Eric is in a white limousine which is equipped with every convenience the author could think of. He has several bodyguards too, and a market analyst who interprets data from world markets constantly. People visit him in his limo, including a doctor who gives him a daily physical. Eric also manages to have romantic encounters with three different women as well as his wife. He makes choices that have him lose his fortune in the stock market. His car is attacked by anarchists. He has to pause and watch a funeral for a rap musician. And he even gets involved in working as an extra in a strange and upsetting film. And, early on in the book, the reader knows Eric is hurtling towards real disaster.
But the book is more than this storyline of course. It is an indictment of the capitalist system that once held out such hope. It shows the shallowness of the people, making every single character seem like a little marionette on strings and the whole tale one big puppet show.
This is a fine book. It is a worthwhile read. I just can't help it though. I hated it.
Recommended only for literary buffs who relish discomfort.
The plot seems simple enough. Eric Packer, a twenty eight year old Wall Street whiz, decides he wants to get a haircut. Moreover, he sets out on his excursion in a giant, cork lined white limousine with his bodyguards, advisors, doctors, and drivers in tow. Along the way, Packer undergoes a physical examination of a most personal nature, runs into his new wife at various places, witnesses an anarchist protest, gets attacked with a cream pie, becomes emotional about a rapper's funeral, and discovers someone is stalking him with a view to causing serious injury. There is little that ties these events and encounters together, as even the quest for a haircut often drops into the background when Packer bogs down in New York City traffic. Surrounded by computers and an endless flow of information, the billionaire spends most of his time waxing philosophic about the state of the world, the state of his mind, and the state of his attempt to make a killing off the Japanese yen. Ultimately, that is all this novel seems to do: throw out endless noodlings about the emptiness of life in the high tech, over stimulated information age.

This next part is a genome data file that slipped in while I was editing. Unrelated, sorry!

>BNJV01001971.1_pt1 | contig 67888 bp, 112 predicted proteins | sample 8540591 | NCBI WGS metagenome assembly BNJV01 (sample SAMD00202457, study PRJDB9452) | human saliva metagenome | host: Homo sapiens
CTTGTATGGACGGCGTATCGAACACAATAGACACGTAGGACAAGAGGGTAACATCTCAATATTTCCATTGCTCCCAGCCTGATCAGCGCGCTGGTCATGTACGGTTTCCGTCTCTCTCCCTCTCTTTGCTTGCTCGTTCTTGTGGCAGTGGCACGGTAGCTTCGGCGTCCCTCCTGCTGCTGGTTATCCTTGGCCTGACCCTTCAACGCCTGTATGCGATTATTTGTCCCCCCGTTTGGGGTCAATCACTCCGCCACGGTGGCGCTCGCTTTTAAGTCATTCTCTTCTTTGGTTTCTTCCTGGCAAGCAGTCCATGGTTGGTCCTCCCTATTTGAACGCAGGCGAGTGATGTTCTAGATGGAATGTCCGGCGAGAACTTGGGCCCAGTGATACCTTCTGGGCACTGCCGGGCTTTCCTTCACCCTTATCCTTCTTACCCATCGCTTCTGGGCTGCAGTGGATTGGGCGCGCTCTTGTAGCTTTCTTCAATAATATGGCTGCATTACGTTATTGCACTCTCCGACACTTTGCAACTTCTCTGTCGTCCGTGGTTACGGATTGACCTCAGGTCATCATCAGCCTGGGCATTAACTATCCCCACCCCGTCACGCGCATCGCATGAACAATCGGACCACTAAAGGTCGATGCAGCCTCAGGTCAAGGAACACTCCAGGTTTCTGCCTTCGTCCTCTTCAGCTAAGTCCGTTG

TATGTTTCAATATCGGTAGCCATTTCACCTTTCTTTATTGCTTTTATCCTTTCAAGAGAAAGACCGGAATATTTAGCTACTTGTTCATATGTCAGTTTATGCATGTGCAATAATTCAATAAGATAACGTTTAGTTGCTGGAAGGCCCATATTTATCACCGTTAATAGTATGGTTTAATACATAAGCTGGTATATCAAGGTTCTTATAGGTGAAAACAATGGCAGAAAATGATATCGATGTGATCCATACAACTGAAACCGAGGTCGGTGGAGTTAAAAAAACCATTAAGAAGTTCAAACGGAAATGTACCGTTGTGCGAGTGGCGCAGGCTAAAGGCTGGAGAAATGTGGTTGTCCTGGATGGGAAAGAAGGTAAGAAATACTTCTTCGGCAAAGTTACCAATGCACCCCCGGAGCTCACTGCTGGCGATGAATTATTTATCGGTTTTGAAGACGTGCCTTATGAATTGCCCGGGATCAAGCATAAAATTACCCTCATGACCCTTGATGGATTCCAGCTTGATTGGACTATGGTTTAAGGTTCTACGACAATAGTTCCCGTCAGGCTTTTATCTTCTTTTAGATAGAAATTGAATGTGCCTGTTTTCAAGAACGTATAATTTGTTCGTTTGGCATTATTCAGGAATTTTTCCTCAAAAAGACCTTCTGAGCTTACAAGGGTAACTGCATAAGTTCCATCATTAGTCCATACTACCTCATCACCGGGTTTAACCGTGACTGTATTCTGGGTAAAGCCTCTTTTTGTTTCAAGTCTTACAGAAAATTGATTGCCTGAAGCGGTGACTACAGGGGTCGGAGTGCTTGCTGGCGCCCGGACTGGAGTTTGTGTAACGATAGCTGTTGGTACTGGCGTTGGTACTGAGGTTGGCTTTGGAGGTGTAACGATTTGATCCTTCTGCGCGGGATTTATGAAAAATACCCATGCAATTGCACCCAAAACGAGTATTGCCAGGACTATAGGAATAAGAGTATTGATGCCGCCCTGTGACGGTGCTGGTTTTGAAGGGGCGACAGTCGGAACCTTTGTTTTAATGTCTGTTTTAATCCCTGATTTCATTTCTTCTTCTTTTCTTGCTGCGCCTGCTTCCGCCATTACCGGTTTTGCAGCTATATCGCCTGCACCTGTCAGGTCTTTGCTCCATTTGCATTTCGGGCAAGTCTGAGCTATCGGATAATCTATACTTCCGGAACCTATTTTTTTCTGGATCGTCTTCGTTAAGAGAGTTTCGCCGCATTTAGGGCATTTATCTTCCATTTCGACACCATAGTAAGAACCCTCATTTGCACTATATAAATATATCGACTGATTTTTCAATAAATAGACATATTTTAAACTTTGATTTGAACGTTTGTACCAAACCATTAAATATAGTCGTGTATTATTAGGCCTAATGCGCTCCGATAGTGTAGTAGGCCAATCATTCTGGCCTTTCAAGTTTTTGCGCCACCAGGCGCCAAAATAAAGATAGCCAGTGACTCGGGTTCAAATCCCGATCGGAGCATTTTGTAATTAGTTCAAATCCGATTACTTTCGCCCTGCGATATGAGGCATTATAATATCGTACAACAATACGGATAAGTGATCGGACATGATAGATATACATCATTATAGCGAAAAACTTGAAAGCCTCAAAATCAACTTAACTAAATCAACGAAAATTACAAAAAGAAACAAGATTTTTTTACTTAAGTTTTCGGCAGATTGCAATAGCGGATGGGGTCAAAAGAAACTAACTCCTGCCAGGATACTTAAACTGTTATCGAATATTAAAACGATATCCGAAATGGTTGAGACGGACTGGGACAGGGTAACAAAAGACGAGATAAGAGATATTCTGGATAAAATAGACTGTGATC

DeLillo's writing style is the best thing going for "Cosmopolis." Infused with deep cynicism and a measurable detachment, it still crackles with crisp, short sentences that convey much with little ado. The problem comes when the language puts too much out there, when the reader starts to bog down under the endless litany of Packer's mental ramblings. Although this book is extremely short and can be finished in a day, it still seems too long at times. If there is any point to this tale, or at least where the point seems to assume clarity, it is when Packer and his "advisor on theory" discuss the meaning of the ticker boards with their endless scroll of information and the implications of self-immolating oneself to protest capitalism. Eric's accumulation of information threatens to overwhelm his existence because all he possesses is random bits of information. He cannot seem to tie it all together into any relevant meaning other than making money. There seems to be a germ of hope for him towards the end of the story, but most of the book is merely cerebral gymnastics.